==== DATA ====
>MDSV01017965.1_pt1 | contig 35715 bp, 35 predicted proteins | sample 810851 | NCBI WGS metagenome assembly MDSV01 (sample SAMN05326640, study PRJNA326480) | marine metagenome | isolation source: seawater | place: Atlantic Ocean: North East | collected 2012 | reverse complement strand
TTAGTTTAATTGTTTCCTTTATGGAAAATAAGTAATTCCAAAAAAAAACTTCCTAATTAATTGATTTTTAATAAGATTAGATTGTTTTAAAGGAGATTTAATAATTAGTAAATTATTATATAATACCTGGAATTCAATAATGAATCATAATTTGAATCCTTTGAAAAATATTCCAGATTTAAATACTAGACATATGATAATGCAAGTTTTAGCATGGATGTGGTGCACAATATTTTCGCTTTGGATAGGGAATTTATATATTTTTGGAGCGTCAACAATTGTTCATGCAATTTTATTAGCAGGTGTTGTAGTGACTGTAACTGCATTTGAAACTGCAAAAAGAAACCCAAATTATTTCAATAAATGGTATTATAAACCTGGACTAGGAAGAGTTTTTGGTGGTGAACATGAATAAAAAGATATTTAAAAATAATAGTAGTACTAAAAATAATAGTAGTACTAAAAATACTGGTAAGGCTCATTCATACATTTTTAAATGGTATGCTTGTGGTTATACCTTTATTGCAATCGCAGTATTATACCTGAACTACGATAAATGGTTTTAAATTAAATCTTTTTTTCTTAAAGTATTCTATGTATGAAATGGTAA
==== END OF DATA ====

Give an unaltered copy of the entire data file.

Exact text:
>MDSV01017965.1_pt1 | contig 35715 bp, 35 predicted proteins | sample 810851 | NCBI WGS metagenome assembly MDSV01 (sample SAMN05326640, study PRJNA326480) | marine metagenome | isolation source: seawater | place: Atlantic Ocean: North East | collected 2012 | reverse complement strand
TTAGTTTAATTGTTTCCTTTATGGAAAATAAGTAATTCCAAAAAAAAACTTCCTAATTAATTGATTTTTAATAAGATTAGATTGTTTTAAAGGAGATTTAATAATTAGTAAATTATTATATAATACCTGGAATTCAATAATGAATCATAATTTGAATCCTTTGAAAAATATTCCAGATTTAAATACTAGACATATGATAATGCAAGTTTTAGCATGGATGTGGTGCACAATATTTTCGCTTTGGATAGGGAATTTATATATTTTTGGAGCGTCAACAATTGTTCATGCAATTTTATTAGCAGGTGTTGTAGTGACTGTAACTGCATTTGAAACTGCAAAAAGAAACCCAAATTATTTCAATAAATGGTATTATAAACCTGGACTAGGAAGAGTTTTTGGTGGTGAACATGAATAAAAAGATATTTAAAAATAATAGTAGTACTAAAAATAATAGTAGTACTAAAAATACTGGTAAGGCTCATTCATACATTTTTAAATGGTATGCTTGTGGTTATACCTTTATTGCAATCGCAGTATTATACCTGAACTACGATAAATGGTTTTAAATTAAATCTTTTTTTCTTAAAGTATTCTATGTATGAAATGGTAA